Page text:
Convergence, surely, must be the most oft-used word in the CEO’s lexicon of industry terms. Ample proof of this was to be found today at the CEO roundtable discussion at the ITU Telecom World 2006 event.

“Everything will be converged into the mobile industry,” said Ki-Tae Lee, president of Samsung Electronics’ Tele - communications Business. “All networks, such as Wibro, WiMax and 3G, will be integrated onto the mobile phone.”

Lee says that Samsung is working on producing a quad-band phone capable of delivering a multitude of services. Samsung sees Mobile WiMax as particularly promising. “We’ve already demonstrated 100Mbps for 4G [mobile WiMax],” said Lee.

Sanjiv Ahuja, CEO of Orange UK, added: “The technological barriers between fixed and mobile have been removed,” he said. “There is now convergence.”

The CEO of Motorola, Edward Zander, said: “We’re focusing on seamless services between the mobile [network] and the home/enterprise [fixed networks] to give convergence.”

Patricia Russo, CEO of Alcatel-Lucent, gave a definition of convergence. “When I say convergence, I am talking about the service layer not the technological layer. There will still be the need to have mobile and fixed networks.”

Perhaps the most innovative use of service convergence is by Japan’s NTT DoCoMo. Running alongside its traffic-based services – voice and data – it has a strategy which it dubs ‘life assistant’. “Customers can replace their wallets with the mobile phone as it has everything they need,” said Masao Nakamura, President and CEO of NTT DoCoMo. “It can be used as a credit card, e-ticket and even for employee authentication.”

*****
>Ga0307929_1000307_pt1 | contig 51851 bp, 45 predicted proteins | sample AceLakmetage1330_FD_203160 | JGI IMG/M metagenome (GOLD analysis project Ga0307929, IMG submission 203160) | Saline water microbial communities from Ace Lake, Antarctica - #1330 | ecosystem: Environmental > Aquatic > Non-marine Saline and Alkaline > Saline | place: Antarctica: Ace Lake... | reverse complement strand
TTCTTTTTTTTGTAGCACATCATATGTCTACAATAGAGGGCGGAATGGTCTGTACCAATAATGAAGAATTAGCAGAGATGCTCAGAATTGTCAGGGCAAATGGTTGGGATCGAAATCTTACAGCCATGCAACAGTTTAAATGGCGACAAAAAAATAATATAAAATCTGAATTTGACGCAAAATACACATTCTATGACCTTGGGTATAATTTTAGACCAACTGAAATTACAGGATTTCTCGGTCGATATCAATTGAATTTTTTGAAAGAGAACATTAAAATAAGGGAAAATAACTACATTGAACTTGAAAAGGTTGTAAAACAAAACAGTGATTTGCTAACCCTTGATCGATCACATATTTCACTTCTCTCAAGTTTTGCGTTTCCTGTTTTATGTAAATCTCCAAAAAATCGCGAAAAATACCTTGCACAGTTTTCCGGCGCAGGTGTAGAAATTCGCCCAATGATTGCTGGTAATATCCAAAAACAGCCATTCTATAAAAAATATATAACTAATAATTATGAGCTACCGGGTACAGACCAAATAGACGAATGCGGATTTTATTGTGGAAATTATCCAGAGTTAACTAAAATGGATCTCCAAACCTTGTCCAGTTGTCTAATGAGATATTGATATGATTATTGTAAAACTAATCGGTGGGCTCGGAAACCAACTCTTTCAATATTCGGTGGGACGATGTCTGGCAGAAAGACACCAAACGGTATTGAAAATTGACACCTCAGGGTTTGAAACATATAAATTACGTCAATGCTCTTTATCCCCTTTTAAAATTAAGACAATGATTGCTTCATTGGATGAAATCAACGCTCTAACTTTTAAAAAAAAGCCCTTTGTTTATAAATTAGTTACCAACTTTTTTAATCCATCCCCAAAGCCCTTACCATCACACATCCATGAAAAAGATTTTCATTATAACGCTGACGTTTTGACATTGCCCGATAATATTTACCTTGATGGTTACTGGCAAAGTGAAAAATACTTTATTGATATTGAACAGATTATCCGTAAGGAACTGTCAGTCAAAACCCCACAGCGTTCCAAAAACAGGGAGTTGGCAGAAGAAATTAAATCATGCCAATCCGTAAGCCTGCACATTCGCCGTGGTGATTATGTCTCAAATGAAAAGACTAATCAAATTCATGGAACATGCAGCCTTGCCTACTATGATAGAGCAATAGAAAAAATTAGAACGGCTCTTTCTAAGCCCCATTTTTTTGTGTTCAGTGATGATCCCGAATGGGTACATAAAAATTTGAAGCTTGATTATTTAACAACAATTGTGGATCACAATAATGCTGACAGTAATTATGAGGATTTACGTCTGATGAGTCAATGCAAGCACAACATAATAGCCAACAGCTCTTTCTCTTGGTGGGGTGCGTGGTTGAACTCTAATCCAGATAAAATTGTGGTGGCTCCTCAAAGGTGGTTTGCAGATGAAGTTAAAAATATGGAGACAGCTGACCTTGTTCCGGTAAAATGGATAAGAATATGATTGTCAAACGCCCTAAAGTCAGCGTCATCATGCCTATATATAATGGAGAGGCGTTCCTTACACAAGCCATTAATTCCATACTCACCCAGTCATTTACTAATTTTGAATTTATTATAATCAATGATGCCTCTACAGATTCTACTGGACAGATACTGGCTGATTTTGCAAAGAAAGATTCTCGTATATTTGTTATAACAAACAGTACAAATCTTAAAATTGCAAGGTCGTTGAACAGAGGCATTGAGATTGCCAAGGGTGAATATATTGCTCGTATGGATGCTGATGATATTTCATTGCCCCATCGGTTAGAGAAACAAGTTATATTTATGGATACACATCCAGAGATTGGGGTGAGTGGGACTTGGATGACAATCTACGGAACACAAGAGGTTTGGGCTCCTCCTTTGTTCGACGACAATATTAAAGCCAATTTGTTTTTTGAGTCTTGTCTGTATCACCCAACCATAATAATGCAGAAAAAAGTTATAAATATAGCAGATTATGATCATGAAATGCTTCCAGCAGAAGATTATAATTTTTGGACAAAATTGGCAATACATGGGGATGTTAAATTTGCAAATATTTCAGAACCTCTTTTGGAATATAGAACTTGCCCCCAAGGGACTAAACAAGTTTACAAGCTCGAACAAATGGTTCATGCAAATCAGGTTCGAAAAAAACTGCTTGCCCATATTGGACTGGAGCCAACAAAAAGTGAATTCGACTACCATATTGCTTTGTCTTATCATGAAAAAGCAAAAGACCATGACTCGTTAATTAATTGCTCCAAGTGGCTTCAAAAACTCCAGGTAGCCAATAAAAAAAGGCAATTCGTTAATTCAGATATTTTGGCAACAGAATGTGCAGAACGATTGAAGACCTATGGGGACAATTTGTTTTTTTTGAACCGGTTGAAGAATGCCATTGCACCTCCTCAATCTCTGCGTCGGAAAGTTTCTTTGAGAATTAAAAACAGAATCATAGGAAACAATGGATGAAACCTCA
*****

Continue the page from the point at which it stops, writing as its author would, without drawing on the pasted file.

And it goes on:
However, Nakamura admitted there was no easy way of knowing which of the converged services the customer would want in advance. “The marketing people must play a big role to help in this. We do, however, launch services even though we don’t know for sure if the customer wants them,”

Aside from recognising the trend of convergence, the CEO panellists agreed that bridging the digital divide was a main challenge for the telecom industry but one that mobile and wireless technologies could meet. “It took 21 years for mobile to get its first one billion customers, three years for the next billion and it looks like over the next year and a half we’ll get to three billion,” said Zander.

Orange’s Ahuja hinted that it’s in the interest of governments in emerging markets to promote mobile usage. “You get the strongest GDP growth in places where mobile penetration is the highest,” he said.

But Carl-Henric Svanberg, CEO of Ericsson, said there was still a lot of work to be done in bringing network costs down in emerging markets. “Of the cost to install a base station, only 15 per cent is the kit itself. The rest is site procurement and getting power to the base station. We need to work at getting these other costs down.”

Motorola’s Zander also warned that customers in emerging markets are not just looking for any handset so long as it’s cheap. “People in India want an iconic device with features that they want, just as people do in developed markets.”